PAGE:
Bloggers are usually loquacious and opinionated, a description I do not fail to meet. But why do I blog? Some bloggers just natter about their lives, others blog as an outlet for kvetching, some are pushing a specific agenda, and still others like to analyse what they see. I do a little of all the above, but mostly I like to analyse. I am less concerned about persuading you than I am about giving you something to think about. After all, if we all believed the same things, the dialogues would get pretty dull!

Now that there is data from which to draw a pattern, what kinds of things do I blog about? In a way it is hard to sort posts into single categories, because topically there is an n-dimensional hypervolume of intersecting sets. But as an approach, I like to explore themes from personal experience or news events, and also from philosophical perspectives. I feel that philosophy loses some of its significance without grounding it in the phenomenal fields of people’s lives. And telling stories of lives without examining the what and wherefore of those events falls short of the ultimate value of storytelling: revealing the patterns in human relations, and learning from them.

Some of the greater categories revolve around education, from both student and instructor perspectives, and they revolve around the politics of disability and advocacy. In contrast, there are some themes that connect those categories. One of the most important themes is taking the traditional understandings of how social systems work, and taking those apart to reveal very different perspectives on what is happening.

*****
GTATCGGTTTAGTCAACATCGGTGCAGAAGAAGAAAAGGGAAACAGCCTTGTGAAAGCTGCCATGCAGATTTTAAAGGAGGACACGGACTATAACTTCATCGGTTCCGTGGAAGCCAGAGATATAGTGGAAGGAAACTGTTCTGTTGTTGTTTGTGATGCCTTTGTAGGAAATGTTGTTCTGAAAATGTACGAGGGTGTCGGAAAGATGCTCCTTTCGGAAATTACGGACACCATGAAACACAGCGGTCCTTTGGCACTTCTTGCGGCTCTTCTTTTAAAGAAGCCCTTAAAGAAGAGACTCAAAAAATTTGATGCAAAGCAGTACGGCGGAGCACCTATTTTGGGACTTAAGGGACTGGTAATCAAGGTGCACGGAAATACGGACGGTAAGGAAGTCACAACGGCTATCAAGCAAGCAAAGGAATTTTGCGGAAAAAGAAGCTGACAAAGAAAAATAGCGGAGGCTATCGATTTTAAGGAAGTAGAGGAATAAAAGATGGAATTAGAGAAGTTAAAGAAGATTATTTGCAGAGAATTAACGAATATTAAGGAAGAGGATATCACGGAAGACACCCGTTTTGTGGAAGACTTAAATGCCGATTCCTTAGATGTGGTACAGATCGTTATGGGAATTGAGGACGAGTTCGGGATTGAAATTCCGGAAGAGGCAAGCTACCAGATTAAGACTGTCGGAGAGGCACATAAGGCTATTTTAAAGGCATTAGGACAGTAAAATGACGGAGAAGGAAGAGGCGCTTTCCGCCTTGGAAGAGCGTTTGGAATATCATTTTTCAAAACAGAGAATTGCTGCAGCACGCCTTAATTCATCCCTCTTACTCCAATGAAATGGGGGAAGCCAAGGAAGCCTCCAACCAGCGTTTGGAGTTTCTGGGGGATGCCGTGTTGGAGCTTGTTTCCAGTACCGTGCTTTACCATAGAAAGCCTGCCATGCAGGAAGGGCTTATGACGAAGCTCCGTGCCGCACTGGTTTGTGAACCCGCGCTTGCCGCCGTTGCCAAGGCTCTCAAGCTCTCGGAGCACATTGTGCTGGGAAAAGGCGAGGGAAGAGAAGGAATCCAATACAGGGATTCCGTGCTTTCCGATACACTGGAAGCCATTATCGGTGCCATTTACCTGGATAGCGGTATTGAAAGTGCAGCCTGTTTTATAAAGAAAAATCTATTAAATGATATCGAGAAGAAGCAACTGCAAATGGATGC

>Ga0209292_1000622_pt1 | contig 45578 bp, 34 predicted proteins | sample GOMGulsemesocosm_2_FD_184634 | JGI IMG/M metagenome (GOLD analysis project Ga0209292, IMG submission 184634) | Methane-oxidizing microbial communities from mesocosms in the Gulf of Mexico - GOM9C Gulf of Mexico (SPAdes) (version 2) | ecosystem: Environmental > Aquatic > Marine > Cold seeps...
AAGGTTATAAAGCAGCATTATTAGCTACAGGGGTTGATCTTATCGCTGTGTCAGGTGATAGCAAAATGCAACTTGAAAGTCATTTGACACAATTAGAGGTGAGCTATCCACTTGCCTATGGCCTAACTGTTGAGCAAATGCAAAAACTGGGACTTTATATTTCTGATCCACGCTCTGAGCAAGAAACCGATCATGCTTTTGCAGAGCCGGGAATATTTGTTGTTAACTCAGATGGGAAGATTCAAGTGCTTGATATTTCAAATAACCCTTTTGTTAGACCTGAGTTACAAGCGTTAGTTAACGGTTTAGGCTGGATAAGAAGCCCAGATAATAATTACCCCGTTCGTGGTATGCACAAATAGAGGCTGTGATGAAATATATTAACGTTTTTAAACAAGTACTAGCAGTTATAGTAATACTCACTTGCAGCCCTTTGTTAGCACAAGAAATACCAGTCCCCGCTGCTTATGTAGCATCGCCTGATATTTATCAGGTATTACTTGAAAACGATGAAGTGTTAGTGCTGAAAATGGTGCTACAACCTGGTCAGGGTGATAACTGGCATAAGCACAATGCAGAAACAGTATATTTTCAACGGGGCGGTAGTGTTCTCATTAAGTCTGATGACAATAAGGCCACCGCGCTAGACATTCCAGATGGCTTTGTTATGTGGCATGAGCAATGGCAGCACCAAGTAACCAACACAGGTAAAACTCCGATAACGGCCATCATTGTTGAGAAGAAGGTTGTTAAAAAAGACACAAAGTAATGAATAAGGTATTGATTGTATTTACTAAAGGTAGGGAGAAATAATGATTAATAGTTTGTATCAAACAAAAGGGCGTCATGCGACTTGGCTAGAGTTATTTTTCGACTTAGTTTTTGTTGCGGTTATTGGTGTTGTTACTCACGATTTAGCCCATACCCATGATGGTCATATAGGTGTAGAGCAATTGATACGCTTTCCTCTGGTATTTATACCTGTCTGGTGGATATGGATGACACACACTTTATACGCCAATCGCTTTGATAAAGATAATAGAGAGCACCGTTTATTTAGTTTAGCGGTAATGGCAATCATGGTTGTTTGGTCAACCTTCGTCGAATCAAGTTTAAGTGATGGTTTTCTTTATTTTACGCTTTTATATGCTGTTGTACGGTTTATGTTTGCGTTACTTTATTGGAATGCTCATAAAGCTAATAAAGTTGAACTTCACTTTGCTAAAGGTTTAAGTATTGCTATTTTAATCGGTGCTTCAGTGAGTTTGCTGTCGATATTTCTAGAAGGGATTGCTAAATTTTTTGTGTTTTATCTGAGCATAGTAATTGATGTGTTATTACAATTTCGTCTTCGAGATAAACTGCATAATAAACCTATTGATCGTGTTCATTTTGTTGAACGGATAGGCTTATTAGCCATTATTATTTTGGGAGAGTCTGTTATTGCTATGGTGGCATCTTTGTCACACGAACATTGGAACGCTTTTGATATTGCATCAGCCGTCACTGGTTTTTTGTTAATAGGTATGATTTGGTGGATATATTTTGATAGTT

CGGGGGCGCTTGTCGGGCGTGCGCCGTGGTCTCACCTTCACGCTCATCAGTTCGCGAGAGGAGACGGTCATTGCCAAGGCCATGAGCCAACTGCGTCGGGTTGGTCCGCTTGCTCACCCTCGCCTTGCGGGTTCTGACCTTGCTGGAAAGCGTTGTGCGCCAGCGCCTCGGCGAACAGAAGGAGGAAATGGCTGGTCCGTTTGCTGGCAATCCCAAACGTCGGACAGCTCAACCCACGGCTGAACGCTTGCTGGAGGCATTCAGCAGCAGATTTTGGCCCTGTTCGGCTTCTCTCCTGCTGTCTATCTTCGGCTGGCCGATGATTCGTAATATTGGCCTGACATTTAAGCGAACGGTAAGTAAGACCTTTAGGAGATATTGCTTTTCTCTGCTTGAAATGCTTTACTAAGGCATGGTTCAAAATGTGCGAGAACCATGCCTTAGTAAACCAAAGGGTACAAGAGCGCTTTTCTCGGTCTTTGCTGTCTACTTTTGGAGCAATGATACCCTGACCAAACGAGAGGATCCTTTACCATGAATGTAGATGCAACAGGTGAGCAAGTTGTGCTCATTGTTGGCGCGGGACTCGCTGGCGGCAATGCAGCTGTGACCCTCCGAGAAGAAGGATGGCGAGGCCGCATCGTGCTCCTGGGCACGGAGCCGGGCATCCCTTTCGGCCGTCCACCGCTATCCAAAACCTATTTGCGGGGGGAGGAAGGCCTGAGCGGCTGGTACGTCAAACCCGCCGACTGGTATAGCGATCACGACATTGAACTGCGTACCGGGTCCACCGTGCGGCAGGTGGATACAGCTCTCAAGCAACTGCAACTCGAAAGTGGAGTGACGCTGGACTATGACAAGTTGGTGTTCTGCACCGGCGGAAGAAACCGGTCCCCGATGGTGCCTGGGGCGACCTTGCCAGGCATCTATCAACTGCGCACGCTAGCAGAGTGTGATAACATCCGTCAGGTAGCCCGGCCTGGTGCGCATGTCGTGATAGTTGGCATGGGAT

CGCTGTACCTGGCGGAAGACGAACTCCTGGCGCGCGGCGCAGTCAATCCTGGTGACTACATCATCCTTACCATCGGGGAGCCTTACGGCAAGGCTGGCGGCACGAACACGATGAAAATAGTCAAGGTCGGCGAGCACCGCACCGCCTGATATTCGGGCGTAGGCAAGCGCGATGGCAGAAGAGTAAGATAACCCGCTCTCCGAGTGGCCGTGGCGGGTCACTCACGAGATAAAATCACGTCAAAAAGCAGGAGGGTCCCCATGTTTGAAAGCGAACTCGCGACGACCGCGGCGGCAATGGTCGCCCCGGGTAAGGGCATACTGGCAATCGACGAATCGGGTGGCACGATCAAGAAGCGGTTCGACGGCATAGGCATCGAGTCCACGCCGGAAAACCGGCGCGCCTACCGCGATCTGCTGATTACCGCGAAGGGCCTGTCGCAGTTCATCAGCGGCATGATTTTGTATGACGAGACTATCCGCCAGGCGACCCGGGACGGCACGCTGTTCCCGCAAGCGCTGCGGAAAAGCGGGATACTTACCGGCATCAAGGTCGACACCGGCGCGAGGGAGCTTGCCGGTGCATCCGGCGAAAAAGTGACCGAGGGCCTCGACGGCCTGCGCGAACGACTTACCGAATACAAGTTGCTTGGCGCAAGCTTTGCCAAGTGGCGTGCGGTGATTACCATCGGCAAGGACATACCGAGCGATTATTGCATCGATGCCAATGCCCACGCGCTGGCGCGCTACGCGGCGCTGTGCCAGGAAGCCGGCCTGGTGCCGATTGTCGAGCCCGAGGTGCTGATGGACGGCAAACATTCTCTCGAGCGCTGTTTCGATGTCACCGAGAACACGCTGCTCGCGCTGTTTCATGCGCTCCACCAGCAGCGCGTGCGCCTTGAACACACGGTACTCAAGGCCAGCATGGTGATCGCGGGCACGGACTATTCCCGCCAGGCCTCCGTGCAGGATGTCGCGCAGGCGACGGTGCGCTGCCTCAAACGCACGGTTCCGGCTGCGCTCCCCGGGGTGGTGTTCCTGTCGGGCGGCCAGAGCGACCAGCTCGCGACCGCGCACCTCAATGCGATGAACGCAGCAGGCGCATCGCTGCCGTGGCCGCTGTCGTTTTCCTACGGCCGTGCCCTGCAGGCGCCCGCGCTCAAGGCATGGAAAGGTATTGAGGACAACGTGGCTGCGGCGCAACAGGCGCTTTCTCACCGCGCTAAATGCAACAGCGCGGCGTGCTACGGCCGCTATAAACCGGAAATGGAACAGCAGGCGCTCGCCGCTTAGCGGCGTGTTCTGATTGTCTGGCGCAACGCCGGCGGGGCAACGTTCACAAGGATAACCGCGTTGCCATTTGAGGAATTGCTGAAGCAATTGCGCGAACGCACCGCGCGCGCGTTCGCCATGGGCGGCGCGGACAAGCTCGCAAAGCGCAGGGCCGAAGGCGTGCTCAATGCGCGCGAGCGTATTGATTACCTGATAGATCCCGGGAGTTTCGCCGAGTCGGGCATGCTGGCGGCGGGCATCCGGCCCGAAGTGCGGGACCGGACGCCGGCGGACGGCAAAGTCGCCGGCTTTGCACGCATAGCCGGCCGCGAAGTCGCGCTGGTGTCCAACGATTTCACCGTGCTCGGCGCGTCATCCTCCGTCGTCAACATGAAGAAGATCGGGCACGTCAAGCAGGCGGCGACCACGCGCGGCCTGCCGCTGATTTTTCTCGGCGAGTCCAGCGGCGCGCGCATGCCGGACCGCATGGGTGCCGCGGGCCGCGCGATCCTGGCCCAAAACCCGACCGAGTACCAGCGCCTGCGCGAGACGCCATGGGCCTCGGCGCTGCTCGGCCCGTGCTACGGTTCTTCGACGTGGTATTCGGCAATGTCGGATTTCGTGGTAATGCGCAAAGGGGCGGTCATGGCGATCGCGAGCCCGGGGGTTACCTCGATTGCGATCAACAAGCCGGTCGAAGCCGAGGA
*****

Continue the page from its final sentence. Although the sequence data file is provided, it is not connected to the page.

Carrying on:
These systems include how we communicate, such as when the language of “choice” is really just a distractor, or doublespeak meant to transfer the apparent (symbolic) power to the one person who in actuality has little power over the situation. These systems also include power paradigms, including how we “help” people, how people miss the mark when trying to create “inclusiveness”, and why pity is such a evil force because it creates distance between people. (There is no need to congratulate me for having “bravely overcome” the insults and artificial obstacles that people put in my way.)

I also look at how the assumptions we make determine how we define groups of people, from the way that we create diagnostic labels, to the sometimes-absurdities of “person-first language”, and concepts of “tolerance”.

In the end, we don’t need better ways of “beating” the system, because we are all part of the system, and the beatings must stop. (They haven’t improved morale yet.) What we need are ways of overhauling the system by sidestepping these terrible games and introducing different ways of working together.

Our perceptions of the world influence how we act, including how we view and understand others. Sometimes people mistake better identification or newer kinds of identification with “epidemics” of autism, AD/HD et cetera. But I bet if we’d had these kinds of identifiers decades ago, a lot more of us would have been better understood. Hyperactive kids are kind of hard to miss, even those who otherwise do not misbehave. (You wouldn’t believe how many ways there are to sit inappropriately!) More boys than girls are diagnosed, but I have to wonder if that isn’t due more to diagnostic criteria than actual prevalence rate. Why didn’t we see kids with these kinds of “needs” in previous decades? Partly because some of those kids didn’t even go to regular schools — they were kept at home or in institutions. Those who did go to regular schools just had to struggle along. They rarely had IEPs and such because their parents didn’t – couldn’t – ask for services that simply did not exist.